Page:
limen

limen

Follow the left edge of this sidewalk down with your eyes. At what point does it fade into blackness? What is the least light you can see before you can see no light – what is the minimum level of lumens? What is the least sound you can hear, the least touch you can feel? Where is sense no longer sense, feeling not feeling?

At the limen.

This is what psychologists generally mean when they refer to a limen: the line between perception and non-perception, from Latin limen ‘threshold’. It is not necessarily a clear line, a break, a thump. It may be like the moment you fall asleep. Have you ever noticed exactly when you lose awakeness?

But a limen can be another thing.

Look at the woman walking away from the camera. Is she on the flat sidewalk? Or on the faux-brick verge? Or both and neither?

And as you look at her, who is looking at her?

The camera received a share of the light bounced off her, but more a share of the light bounced off around her, so that she is discerned mainly by what she kept the camera from receiving: she is there by not being there; she gives her image by keeping light. The electronic data from my camera’s sensor was stored on my computer, and uploaded to a server, and is now temporarily stored on your computer and represented by an arrangement of light made by your screen. That light strikes your eyes. Your eyes transmit the signal to your brain. Your brain processes it, assembles it, infers a shape from the absences. Your consciousness is aware of this act of seeing. You may not be sure the figure is a woman, not a man, until I tell you so. But who is this you? You know yourself as a stream of thought changing incessantly, aware of the continuity from one moment to the next but leaving behind most of what occupies it. What thoughts passed through your mind over the 5 seconds starting exactly 24 hours ago from now?

We have, then, a string of physical things connecting and connected by processes, like a line passing from L to M to N. What is more real, the things or the processes? If you say the things, what do you make of this process of consciousness that is evaluating this reality? Can the spaces between the letters be more real than the letters? What matters more, the vowels or the consonants? Or the interaction between them? Is the interaction between processes and things the most real thing even as it is no thing at all but threshold between them?

Almost 18 years ago, I finished my doctoral dissertation on Richard Schechner, the founder of performance theory. He produced avant-garde theatre; he brought together insights from anthropology and theatre, and applied them to performance traditions and activities around the world. I am not generally one to focus my efforts on another person’s work, but it was a viable and recommended thesis topic and I enjoyed doing it.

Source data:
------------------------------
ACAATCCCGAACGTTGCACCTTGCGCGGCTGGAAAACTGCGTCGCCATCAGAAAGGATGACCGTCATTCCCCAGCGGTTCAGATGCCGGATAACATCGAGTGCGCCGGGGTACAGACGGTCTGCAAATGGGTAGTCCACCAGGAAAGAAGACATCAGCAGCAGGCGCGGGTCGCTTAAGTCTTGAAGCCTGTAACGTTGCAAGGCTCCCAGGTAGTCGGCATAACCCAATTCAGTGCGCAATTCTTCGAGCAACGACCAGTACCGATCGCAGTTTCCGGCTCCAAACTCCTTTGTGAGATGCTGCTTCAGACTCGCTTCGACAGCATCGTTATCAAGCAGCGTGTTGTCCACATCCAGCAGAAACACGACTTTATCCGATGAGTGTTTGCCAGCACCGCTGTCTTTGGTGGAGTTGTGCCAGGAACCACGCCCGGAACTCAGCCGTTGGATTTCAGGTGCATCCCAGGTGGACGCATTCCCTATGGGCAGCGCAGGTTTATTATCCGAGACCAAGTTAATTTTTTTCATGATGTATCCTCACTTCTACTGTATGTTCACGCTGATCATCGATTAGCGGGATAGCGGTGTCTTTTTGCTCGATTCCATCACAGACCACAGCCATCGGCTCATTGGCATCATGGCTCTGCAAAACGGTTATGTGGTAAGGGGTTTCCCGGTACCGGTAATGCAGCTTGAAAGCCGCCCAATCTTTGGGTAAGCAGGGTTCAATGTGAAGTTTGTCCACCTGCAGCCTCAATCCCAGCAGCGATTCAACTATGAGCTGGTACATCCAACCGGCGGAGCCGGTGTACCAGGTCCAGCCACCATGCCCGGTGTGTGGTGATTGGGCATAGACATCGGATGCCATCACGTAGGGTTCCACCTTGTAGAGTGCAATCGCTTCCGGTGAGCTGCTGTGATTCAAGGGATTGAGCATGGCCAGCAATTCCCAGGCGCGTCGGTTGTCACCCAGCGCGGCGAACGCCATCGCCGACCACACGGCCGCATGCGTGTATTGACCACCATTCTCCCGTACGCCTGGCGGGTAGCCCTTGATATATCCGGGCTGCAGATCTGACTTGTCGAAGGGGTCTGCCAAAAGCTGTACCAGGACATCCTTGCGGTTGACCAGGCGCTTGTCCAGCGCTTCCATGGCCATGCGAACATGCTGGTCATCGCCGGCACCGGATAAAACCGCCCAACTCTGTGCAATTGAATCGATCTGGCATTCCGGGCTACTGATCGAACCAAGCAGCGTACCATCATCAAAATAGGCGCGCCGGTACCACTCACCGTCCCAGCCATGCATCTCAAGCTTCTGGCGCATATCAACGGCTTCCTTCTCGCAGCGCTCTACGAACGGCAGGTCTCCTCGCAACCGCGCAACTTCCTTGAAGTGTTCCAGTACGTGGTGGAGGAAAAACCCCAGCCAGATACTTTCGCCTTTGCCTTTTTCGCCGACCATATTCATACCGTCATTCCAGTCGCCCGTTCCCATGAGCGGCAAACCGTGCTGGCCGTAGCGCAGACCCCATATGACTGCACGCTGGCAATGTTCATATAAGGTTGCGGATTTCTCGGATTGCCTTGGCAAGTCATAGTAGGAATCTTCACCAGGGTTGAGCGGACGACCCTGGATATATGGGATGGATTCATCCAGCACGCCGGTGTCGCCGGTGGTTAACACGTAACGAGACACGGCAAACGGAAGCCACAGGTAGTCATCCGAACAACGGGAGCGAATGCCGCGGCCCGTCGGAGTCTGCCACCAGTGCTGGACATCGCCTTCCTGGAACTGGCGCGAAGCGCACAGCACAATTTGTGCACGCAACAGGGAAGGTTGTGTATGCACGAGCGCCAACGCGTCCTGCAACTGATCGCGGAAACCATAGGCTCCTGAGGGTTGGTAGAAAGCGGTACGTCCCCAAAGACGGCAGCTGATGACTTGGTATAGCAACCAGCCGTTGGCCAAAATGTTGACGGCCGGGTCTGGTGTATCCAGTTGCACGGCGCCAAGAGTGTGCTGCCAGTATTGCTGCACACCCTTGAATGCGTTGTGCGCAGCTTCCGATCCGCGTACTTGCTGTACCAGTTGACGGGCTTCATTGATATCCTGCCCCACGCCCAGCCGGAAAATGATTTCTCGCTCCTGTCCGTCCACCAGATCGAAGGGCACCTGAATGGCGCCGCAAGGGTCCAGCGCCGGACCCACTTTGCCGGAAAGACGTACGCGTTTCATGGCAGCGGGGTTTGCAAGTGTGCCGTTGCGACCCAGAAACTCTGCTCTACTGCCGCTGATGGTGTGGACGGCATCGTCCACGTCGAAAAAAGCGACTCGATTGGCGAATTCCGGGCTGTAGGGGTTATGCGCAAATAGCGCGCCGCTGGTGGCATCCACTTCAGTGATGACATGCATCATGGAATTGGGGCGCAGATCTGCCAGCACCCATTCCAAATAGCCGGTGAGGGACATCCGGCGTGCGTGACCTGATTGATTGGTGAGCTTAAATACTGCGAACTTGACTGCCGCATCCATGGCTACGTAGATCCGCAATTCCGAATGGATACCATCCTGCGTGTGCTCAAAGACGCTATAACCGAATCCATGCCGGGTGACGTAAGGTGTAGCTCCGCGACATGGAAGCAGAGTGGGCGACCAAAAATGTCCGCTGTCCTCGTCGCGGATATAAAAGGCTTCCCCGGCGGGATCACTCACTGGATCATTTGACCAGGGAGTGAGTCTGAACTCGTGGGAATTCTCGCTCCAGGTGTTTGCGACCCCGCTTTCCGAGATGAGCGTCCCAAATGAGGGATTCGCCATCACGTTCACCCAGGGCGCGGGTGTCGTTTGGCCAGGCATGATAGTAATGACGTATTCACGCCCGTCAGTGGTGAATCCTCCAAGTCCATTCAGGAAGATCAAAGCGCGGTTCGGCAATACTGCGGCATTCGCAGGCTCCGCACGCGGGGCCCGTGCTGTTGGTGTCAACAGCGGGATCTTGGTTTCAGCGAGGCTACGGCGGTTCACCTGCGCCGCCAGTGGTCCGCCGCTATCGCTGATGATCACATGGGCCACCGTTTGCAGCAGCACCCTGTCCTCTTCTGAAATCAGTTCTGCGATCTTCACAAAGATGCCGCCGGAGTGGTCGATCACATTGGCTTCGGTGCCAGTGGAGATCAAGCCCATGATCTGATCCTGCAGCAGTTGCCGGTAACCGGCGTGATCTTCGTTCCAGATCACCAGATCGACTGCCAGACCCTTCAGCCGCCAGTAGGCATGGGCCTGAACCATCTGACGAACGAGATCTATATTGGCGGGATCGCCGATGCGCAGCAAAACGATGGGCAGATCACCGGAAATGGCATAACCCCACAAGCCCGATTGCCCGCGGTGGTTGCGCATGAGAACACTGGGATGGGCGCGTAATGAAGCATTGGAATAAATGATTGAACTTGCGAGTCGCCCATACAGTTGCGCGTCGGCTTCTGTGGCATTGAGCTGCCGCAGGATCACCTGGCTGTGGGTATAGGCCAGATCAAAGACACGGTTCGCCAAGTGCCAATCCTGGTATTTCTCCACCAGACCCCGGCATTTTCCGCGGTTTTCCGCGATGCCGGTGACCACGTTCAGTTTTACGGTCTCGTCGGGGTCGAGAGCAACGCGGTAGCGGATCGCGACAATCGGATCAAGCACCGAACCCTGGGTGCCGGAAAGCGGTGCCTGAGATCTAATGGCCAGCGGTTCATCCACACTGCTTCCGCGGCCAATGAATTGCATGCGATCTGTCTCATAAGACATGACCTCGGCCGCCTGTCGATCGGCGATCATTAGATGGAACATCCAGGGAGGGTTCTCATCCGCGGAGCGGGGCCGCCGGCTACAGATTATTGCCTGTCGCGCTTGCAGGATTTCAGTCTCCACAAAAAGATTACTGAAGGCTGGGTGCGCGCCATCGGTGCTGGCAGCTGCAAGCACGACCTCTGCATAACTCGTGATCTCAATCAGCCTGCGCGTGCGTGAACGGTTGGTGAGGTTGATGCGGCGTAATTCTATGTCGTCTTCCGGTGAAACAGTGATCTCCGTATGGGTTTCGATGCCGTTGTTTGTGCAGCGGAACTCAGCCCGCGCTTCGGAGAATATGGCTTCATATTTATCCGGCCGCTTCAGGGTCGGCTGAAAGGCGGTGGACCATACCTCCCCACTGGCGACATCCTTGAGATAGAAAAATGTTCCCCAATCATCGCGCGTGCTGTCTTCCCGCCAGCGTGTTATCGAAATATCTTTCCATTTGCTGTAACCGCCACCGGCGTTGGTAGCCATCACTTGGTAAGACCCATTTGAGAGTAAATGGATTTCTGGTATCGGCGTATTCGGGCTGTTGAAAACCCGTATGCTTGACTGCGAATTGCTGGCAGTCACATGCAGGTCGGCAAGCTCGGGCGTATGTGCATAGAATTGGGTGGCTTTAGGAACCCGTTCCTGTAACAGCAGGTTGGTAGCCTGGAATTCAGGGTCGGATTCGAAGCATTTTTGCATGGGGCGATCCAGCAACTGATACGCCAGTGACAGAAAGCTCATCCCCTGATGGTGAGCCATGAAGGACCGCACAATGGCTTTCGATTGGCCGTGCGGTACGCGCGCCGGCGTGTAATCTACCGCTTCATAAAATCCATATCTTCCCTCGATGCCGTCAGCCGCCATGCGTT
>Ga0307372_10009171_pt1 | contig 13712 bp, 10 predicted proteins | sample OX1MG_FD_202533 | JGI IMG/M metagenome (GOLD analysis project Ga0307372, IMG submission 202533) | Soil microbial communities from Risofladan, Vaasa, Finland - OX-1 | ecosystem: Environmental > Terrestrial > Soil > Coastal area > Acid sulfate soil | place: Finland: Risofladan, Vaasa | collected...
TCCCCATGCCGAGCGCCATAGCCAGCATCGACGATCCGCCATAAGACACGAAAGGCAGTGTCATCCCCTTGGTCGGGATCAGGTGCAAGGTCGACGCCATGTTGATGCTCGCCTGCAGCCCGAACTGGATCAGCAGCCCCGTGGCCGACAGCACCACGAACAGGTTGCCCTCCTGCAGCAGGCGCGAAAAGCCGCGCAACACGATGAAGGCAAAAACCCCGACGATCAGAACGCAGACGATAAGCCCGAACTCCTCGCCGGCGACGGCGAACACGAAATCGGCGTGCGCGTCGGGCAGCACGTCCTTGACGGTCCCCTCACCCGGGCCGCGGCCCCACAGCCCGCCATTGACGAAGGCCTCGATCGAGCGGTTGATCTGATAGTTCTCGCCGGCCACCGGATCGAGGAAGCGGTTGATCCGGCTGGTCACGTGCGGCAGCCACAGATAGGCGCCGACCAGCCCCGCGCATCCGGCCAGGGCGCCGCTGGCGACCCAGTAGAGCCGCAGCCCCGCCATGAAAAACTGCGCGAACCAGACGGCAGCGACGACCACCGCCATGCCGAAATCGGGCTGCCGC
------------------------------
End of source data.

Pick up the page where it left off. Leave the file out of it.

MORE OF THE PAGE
A key concept in Schechner’s work as in the work of those who influenced him is the liminal. Here is a definition from The Ritual Process by Victor Turner: “Liminal entities are neither here nor there, they are betwixt and between positions assigned and arrayed by law, custom, convention, and ceremonial.” A liminal place or, by extension, a liminal entity (inasmuch as the entity serves as a transformational space) may be called a limen. Schechner preferred to stay with the adjective liminal, but I found limen a very handy concept and term of reference. I used the word 76 times in my dissertation. Here are some quotations:

We may visualize the individual, the moment of action, of creation, as the limen between the world of pure potential, unrealized, and the world of physical reality, done deeds, things concretized, set into matter. This point is always transforming potential into actuality just as it is transforming the past into the future. This individual, this act, this moment, this limen, is transformation.

The body is the limen between the inner and the outer.

This both/and is a fundamental characteristic of the limen, the transformational space. It is where there is “not this” and “not not this.” The person, the human individual, is the basic point of transformation, and this transformation requires a transformational space between individuals.

Performance is, thus, a thing that is done and yet also reflected on, held apart from the doer. . . . It is a doing into a subjunctive or suspended realm which nonetheless, by means of its signification—i.e., its effects on the inner reality—may be efficacious. It affects the outer reality by means of the inner reality, and yet affects the inner reality by means of the outer reality. It is ephemeral, and yet in the instant of its being is reified. It is both a being and a nothingness; it is, in short, a limen.

This is what this is: being being. We perform our selves performing ourselves. At every interaction, every threshold, every point of transformation, there is a limen. It is like the layers of an onion. But can you see, at any limen, exactly where the transformation takes place? Where one thing stops and another begins, where they merge and emerge? How do you illuminate it? By what process do you eliminate it?

And who are you to eliminate, who are always a process of elimination and emergence?

6 responses to “limen

  1. One of your best, James. Thanks.

  2. Excellent, truly mind expanding.

  3. Very meaningful, thought-provoking exposition. I sent the link for it to the WordczaRus group, the ETNI (English Teachers in Israel) list, and others.

  4. Illuminating (pun intended) articles. Provocative, both word-wise and meditatively. Thanks.
    Theda

  5. Most interesting but now I’m off to do the linen.

  6. Pingback: limen | Ailsa Brims – Peppermintsea.com

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